Financial Services

Debt crisis caused by unpaid leave

Living in Lancashire makes you very aware of the importance of British Aerospace to thousands of families locally. Many of the jobs at British Aerospace have been under threat for many months, so I was interested to read this week that it has been suggested that some of the jobs that are likely to disappear could be saved if a certain number of workers agreed to take unpaid leave.


This is an interesting departure, but it set me thinking. While saving a job and a regular income is naturally the thing most people would want to do, for some of those workers, unpaid leave would be a massive blow to the finances. Literally, the way things are, any loss of income, even if only for a few weeks, would tip personal debt management over the edge and into the abyss.


But then I started thinking about the impossible position that people in a personal debt crisis would be in. If they voted against taking unpaid leave, they would probably be seen as being selfish and ‘out for themselves’ by fellow workers happy to take unpaid leave, but on the other hand are not likely to want to reveal their personal debt situation and use it to justify their actions. It is often hard enough for people to talk about personal debt as it is, let alone reveal your situation to colleagues.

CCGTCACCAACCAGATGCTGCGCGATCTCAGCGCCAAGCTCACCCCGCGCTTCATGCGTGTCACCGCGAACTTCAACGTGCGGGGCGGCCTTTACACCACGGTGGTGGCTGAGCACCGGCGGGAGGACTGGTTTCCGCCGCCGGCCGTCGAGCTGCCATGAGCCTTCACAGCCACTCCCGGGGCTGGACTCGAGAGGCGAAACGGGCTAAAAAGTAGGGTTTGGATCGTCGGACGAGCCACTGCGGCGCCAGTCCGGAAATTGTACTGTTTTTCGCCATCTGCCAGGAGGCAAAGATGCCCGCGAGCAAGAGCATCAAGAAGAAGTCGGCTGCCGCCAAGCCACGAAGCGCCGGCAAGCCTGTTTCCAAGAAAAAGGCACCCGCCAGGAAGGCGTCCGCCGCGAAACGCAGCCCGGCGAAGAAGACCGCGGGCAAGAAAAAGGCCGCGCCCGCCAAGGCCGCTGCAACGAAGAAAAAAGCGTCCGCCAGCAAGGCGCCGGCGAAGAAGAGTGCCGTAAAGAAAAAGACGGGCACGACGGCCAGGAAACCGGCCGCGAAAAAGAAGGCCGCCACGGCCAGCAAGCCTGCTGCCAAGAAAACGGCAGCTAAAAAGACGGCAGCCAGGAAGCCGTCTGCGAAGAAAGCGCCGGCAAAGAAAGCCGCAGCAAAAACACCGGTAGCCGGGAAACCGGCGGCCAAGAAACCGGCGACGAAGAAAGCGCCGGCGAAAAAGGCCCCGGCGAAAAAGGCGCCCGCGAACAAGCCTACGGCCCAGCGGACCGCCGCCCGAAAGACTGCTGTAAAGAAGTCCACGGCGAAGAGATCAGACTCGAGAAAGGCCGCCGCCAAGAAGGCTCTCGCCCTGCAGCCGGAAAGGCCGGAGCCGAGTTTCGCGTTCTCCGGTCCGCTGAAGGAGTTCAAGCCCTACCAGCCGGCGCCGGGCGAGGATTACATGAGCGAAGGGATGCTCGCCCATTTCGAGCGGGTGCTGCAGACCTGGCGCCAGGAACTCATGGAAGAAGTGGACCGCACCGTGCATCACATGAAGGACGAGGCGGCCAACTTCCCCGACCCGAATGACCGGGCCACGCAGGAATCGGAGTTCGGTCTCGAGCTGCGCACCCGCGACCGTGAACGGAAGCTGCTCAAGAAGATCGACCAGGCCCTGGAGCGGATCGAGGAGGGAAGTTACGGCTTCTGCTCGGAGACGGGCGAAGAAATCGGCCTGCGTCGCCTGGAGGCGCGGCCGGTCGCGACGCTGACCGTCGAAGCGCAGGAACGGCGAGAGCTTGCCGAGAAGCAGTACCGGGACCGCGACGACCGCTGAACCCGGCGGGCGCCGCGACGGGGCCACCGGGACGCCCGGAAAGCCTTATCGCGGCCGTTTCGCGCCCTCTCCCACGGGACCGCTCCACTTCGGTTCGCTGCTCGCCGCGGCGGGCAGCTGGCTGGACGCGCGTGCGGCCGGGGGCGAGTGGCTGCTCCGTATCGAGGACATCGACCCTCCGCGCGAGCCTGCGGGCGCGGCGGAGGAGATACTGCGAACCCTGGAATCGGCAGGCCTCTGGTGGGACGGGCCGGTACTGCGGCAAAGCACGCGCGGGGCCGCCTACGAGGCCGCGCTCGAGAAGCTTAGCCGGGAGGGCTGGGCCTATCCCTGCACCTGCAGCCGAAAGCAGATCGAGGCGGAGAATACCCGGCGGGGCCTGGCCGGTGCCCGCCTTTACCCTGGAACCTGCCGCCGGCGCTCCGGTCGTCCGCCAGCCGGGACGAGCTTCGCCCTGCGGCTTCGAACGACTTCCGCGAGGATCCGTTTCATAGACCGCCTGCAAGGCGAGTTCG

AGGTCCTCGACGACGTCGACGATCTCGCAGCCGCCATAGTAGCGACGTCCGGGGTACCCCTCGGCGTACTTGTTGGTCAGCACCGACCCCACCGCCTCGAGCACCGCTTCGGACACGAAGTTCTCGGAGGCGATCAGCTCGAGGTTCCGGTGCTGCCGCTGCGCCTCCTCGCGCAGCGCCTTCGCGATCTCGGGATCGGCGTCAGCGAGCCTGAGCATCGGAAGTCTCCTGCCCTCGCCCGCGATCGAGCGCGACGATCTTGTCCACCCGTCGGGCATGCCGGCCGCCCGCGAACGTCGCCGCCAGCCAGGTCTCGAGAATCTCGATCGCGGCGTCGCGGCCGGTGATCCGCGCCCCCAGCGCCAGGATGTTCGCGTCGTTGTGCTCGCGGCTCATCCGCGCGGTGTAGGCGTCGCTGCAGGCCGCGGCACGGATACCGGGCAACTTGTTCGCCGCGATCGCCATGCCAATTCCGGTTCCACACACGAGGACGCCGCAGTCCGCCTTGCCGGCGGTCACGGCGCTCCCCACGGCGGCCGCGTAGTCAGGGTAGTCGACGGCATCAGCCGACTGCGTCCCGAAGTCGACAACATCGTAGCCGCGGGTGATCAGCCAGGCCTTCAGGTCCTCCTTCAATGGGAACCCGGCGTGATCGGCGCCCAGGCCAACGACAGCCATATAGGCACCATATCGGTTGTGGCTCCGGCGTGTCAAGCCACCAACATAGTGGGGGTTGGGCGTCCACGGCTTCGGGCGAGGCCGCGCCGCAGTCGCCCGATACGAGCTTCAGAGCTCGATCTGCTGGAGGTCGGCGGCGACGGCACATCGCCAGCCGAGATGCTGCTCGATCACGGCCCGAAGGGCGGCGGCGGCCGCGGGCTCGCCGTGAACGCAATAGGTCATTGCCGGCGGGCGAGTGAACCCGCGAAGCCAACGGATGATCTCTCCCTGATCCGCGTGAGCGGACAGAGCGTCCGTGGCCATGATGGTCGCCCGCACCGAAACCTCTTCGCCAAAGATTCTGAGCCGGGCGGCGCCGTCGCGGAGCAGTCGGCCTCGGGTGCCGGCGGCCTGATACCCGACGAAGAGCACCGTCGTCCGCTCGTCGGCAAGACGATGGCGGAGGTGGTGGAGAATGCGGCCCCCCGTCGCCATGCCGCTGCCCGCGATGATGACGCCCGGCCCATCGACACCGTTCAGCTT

If the vote is carried for the unpaid leave, there could be other implications. If you boldly booked a holiday, knowing that you would struggle to afford it, but not wishing to let the family down, you could be in very hot water. You might not be able to get your money back, but you might equally not be able to afford to go and pay for meals, outings and other holiday expenses, without living off your credit card. If your personal debts on credit cards and loans are already barely manageable, this could be the holiday that brings your financial pack of cards tumbling down.


For all I know, this unpaid leave situation might be cropping up all over the country and it it’s been suggested at your place of work, the dilemma that I’ve outlined might ring true for you. If you know that you are going to have to sign up for a deal like this, to at least keep some income coming in and avoid redundancy, but know how hard it’s going to hit you, get yourself some debt advice and debt help immediately.


If you cannot control what’s happening with your income, at least you can try to impact on the personal debt payments that you are being asked to pay, by asking a debt counsellor to guide you through the process and negotiate with your creditors on your behalf, in an attempt to lower the payments that you make to your creditors each month. This might take things to a more manageable level and help get you out of hot water.


There’s no shame in asking for help with your personal debts. Millions of people are now doing this. I’d even speculate that some of your colleagues are also worrying themselves sick about the impact of unpaid leave. The difference might be that you take my advice and get help, while they do not.